10 December 2018

In a recent article for Foreign Affairs, Strauss Distinguished Scholar Dr. Joshua Busby and his co-author Nina von Uexkull explore how climate shocks can intersect with several risk factors  to contribute to instability and humanitarian crises. The article suggests that understanding the sources of instability is the first step in mitigating risk in countries that are especially vulnerable to the effects of climate change.

In his analysis, Busby identifies three risk factors that make such countries particularly vulnerable to the effects of climate change: (1) a high level of dependence on agriculture, (2) a recent history of conflict, and (3) discriminatory political institutions. Busby reports, “research suggests that in countries that display some or all of these risk factors, climate extremes are especially likely to lead to disastrous outcomes, including violence, food crises, and the large-scale displacement of populations.” He identifies twenty countries that share the first two factors and nine additional countries that face all three. He stipulates that these countries will struggle with climate shocks, and they are especially at risk for water shortage and drought.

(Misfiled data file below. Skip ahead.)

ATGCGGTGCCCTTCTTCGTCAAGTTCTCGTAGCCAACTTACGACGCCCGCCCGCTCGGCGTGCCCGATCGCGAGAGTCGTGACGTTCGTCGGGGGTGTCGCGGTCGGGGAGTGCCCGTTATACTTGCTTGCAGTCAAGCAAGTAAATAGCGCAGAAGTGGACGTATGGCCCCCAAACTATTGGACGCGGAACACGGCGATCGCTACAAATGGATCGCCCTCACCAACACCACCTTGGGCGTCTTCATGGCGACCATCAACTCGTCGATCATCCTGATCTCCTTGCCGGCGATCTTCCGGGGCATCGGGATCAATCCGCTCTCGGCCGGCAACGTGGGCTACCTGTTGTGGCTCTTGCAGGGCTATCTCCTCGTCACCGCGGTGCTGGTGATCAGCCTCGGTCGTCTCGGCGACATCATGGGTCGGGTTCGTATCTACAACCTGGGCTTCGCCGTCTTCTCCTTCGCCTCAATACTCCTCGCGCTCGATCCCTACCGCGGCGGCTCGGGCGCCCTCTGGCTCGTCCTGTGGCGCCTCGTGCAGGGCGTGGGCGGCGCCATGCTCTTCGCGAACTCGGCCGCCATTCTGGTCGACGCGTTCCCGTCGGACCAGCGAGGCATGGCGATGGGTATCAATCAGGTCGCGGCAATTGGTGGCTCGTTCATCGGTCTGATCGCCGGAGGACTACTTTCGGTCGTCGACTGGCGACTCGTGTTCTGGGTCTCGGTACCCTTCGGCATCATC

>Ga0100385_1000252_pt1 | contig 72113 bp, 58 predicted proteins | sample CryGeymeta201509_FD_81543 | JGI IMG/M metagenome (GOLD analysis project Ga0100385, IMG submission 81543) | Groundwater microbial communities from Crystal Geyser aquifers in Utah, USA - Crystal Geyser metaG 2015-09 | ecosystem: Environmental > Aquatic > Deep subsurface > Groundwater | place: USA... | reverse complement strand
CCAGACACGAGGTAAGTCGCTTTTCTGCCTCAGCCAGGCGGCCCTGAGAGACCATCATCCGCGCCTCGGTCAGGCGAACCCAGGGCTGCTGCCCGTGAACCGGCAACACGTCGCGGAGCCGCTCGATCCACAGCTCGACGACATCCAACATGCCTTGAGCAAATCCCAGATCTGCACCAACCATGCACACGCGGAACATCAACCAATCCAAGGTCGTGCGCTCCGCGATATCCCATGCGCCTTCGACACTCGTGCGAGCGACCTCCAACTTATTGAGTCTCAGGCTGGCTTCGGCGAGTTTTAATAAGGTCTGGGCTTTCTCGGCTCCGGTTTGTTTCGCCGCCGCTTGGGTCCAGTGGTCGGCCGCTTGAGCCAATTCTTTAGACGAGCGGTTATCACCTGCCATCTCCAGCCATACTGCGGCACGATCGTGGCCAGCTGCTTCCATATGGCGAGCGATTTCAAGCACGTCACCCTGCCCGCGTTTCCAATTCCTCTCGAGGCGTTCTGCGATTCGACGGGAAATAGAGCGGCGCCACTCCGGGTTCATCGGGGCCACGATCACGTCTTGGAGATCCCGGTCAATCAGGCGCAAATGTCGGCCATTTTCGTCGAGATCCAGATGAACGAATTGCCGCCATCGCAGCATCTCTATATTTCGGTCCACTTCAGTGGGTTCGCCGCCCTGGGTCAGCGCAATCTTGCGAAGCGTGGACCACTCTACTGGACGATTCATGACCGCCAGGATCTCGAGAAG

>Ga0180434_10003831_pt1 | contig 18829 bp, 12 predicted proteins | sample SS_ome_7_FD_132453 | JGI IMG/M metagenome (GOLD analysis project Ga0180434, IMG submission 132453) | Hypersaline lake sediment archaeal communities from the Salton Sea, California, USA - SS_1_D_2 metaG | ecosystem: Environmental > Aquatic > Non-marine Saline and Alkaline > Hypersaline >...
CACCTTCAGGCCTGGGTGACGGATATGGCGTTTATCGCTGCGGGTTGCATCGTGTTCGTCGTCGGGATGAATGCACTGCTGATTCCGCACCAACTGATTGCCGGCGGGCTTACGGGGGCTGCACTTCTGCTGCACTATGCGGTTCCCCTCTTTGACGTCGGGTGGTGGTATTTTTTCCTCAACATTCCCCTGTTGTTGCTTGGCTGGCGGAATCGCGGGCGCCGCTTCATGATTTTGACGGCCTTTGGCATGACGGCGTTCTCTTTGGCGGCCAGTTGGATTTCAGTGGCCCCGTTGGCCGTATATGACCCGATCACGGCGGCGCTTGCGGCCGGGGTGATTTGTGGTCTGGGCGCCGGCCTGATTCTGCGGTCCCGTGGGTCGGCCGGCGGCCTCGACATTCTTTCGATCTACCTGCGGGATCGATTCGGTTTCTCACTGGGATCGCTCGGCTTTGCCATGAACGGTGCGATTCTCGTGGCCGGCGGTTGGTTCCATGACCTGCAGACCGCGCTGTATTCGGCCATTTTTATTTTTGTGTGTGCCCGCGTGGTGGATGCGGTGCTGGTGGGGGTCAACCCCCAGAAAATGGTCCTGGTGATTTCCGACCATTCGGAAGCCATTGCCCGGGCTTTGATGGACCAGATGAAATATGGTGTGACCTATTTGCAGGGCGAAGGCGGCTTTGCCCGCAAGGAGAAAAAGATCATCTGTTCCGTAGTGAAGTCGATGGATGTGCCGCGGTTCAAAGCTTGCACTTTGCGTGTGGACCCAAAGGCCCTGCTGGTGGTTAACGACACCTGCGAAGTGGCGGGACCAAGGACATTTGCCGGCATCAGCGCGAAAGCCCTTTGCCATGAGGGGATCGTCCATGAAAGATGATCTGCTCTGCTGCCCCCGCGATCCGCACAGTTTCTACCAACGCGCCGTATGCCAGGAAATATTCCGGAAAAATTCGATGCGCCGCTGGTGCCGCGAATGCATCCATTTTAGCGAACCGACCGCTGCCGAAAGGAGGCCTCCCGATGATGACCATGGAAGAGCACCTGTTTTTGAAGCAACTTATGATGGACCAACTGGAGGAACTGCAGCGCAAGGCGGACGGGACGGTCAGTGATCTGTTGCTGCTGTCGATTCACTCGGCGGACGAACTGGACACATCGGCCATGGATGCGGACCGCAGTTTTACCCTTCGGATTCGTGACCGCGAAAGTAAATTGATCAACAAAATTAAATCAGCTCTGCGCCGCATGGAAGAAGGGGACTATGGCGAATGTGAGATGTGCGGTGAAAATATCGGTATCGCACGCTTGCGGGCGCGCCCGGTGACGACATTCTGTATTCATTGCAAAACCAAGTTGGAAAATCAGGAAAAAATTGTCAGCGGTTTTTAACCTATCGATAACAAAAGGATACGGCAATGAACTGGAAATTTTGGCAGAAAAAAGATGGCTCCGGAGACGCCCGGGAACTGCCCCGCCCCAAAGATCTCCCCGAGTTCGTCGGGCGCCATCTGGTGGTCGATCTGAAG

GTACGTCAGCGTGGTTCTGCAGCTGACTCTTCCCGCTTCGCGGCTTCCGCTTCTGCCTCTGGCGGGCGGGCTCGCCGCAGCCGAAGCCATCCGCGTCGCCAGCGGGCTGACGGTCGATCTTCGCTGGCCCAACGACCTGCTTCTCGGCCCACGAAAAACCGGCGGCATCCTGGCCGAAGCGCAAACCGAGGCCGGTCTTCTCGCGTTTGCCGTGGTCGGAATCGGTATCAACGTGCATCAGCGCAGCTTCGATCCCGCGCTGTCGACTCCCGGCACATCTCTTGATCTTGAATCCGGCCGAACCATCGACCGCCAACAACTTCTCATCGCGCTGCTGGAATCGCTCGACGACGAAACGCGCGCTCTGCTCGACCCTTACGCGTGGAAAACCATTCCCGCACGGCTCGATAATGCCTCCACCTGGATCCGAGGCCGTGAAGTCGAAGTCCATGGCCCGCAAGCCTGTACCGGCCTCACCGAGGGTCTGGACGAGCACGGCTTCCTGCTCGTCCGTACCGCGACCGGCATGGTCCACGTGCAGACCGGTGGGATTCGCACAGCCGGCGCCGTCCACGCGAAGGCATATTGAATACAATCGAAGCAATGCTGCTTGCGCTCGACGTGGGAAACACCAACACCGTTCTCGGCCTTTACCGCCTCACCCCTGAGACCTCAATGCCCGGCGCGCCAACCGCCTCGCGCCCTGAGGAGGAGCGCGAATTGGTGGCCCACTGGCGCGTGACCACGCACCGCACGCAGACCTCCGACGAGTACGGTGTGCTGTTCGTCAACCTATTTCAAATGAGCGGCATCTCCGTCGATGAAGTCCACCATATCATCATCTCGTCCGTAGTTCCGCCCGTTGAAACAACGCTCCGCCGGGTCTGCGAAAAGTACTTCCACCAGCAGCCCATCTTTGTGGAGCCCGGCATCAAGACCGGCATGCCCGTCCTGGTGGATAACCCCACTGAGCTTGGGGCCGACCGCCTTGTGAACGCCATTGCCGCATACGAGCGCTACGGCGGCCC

The hope is that this information will inform policy. In countries experiencing large-scale violence, Bubsy notes that putting an end to the conflict should of course be the top priority. However, for countries where the conflict has already ended, Busby urges policymakers to bolster their capacity to detect and respond to crises, improve job opportunities, utilize intervention methods developed to prevent famine, and consider how their agricultural sectors can adapt.

Ultimately Busby asserts, “Unabated climate change is likely to amplify the challenges of these high-risk countries in decades to come. They will see more extreme consequences, and their already fragile governments will become even more hard-pressed to manage violence and feed their populations. Understanding where instability is most likely to occur is an important first step to reducing risk.”